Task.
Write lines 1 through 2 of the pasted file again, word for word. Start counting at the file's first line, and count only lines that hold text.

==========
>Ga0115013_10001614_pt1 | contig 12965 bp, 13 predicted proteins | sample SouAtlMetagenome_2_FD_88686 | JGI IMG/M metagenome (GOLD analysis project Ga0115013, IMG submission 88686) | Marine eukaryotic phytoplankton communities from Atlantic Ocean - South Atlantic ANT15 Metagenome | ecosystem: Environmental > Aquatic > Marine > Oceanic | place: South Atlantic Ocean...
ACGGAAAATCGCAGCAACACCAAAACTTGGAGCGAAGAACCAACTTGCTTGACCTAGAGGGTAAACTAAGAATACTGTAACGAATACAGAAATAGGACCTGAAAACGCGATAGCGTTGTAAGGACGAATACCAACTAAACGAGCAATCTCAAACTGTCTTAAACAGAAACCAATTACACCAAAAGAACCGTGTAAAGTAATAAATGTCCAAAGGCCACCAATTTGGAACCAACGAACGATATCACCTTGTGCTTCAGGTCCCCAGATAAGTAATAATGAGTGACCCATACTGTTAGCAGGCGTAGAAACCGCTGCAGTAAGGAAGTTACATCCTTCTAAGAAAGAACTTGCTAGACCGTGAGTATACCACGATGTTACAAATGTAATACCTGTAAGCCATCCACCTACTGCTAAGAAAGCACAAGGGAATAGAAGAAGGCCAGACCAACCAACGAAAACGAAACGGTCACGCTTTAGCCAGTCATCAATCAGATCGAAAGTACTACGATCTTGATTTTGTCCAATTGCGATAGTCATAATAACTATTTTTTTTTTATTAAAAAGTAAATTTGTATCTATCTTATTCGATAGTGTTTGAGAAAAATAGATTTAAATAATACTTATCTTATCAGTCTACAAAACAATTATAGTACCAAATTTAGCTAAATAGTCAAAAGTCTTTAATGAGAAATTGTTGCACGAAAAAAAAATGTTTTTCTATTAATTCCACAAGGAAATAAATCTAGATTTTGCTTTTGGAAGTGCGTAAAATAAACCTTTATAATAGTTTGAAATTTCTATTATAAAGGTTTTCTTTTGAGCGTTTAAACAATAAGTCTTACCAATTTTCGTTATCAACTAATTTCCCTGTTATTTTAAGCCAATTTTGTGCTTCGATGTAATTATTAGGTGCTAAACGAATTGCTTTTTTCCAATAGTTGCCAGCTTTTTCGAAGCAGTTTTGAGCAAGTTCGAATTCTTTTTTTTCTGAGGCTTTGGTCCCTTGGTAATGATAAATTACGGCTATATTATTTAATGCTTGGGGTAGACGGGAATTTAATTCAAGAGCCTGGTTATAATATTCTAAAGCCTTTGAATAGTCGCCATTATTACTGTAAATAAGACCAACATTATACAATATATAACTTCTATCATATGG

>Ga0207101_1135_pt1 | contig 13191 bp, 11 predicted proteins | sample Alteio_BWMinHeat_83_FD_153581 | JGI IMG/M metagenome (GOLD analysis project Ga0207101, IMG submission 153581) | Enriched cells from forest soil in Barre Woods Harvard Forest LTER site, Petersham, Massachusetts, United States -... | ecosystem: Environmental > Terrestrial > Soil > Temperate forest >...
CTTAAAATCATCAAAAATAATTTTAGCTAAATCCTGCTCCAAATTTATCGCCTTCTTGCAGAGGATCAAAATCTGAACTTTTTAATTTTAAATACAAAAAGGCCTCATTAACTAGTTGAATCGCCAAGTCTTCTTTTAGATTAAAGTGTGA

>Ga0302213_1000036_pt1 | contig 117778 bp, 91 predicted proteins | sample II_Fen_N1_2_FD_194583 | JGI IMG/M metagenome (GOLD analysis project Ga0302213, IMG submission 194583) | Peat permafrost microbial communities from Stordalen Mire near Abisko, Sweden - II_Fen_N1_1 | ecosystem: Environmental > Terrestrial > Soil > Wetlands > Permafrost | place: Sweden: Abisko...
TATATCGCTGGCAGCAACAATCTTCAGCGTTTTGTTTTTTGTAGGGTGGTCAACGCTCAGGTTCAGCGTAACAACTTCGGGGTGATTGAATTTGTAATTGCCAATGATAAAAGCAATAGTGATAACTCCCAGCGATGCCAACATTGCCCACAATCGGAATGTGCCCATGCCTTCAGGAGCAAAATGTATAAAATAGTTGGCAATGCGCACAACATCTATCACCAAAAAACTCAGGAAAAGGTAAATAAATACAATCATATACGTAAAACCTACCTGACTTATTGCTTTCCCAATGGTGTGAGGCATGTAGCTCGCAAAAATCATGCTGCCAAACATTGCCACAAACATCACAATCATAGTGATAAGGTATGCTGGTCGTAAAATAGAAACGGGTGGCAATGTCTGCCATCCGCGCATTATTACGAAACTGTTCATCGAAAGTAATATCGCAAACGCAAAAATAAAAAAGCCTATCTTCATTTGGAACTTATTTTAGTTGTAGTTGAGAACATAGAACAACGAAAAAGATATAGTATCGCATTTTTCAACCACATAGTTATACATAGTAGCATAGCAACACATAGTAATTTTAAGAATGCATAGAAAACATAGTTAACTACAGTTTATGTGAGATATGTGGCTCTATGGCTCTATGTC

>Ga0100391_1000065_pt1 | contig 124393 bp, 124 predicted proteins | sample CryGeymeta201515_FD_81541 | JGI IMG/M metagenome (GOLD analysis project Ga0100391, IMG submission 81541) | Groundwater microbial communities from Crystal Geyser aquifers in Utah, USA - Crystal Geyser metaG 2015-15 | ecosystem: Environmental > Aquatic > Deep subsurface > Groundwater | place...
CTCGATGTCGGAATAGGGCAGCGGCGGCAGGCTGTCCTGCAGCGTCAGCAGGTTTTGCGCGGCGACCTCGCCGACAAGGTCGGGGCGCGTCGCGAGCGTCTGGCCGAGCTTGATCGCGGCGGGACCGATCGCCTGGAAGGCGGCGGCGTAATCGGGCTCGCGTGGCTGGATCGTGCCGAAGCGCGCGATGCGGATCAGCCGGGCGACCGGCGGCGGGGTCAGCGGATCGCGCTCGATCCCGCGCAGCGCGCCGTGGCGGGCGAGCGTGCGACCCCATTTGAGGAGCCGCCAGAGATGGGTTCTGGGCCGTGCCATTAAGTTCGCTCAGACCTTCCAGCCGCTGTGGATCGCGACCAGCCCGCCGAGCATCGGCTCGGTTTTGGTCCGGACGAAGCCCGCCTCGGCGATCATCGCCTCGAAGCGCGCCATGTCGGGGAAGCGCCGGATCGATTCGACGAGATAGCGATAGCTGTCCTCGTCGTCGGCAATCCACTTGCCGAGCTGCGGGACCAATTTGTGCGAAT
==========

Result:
>Ga0115013_10001614_pt1 | contig 12965 bp, 13 predicted proteins | sample SouAtlMetagenome_2_FD_88686 | JGI IMG/M metagenome (GOLD analysis project Ga0115013, IMG submission 88686) | Marine eukaryotic phytoplankton communities from Atlantic Ocean - South Atlantic ANT15 Metagenome | ecosystem: Environmental > Aquatic > Marine > Oceanic | place: South Atlantic Ocean...
ACGGAAAATCGCAGCAACACCAAAACTTGGAGCGAAGAACCAACTTGCTTGACCTAGAGGGTAAACTAAGAATACTGTAACGAATACAGAAATAGGACCTGAAAACGCGATAGCGTTGTAAGGACGAATACCAACTAAACGAGCAATCTCAAACTGTCTTAAACAGAAACCAATTACACCAAAAGAACCGTGTAAAGTAATAAATGTCCAAAGGCCACCAATTTGGAACCAACGAACGATATCACCTTGTGCTTCAGGTCCCCAGATAAGTAATAATGAGTGACCCATACTGTTAGCAGGCGTAGAAACCGCTGCAGTAAGGAAGTTACATCCTTCTAAGAAAGAACTTGCTAGACCGTGAGTATACCACGATGTTACAAATGTAATACCTGTAAGCCATCCACCTACTGCTAAGAAAGCACAAGGGAATAGAAGAAGGCCAGACCAACCAACGAAAACGAAACGGTCACGCTTTAGCCAGTCATCAATCAGATCGAAAGTACTACGATCTTGATTTTGTCCAATTGCGATAGTCATAATAACTATTTTTTTTTTATTAAAAAGTAAATTTGTATCTATCTTATTCGATAGTGTTTGAGAAAAATAGATTTAAATAATACTTATCTTATCAGTCTACAAAACAATTATAGTACCAAATTTAGCTAAATAGTCAAAAGTCTTTAATGAGAAATTGTTGCACGAAAAAAAAATGTTTTTCTATTAATTCCACAAGGAAATAAATCTAGATTTTGCTTTTGGAAGTGCGTAAAATAAACCTTTATAATAGTTTGAAATTTCTATTATAAAGGTTTTCTTTTGAGCGTTTAAACAATAAGTCTTACCAATTTTCGTTATCAACTAATTTCCCTGTTATTTTAAGCCAATTTTGTGCTTCGATGTAATTATTAGGTGCTAAACGAATTGCTTTTTTCCAATAGTTGCCAGCTTTTTCGAAGCAGTTTTGAGCAAGTTCGAATTCTTTTTTTTCTGAGGCTTTGGTCCCTTGGTAATGATAAATTACGGCTATATTATTTAATGCTTGGGGTAGACGGGAATTTAATTCAAGAGCCTGGTTATAATATTCTAAAGCCTTTGAATAGTCGCCATTATTACTGTAAATAAGACCAACATTATACAATATATAACTTCTATCATATGG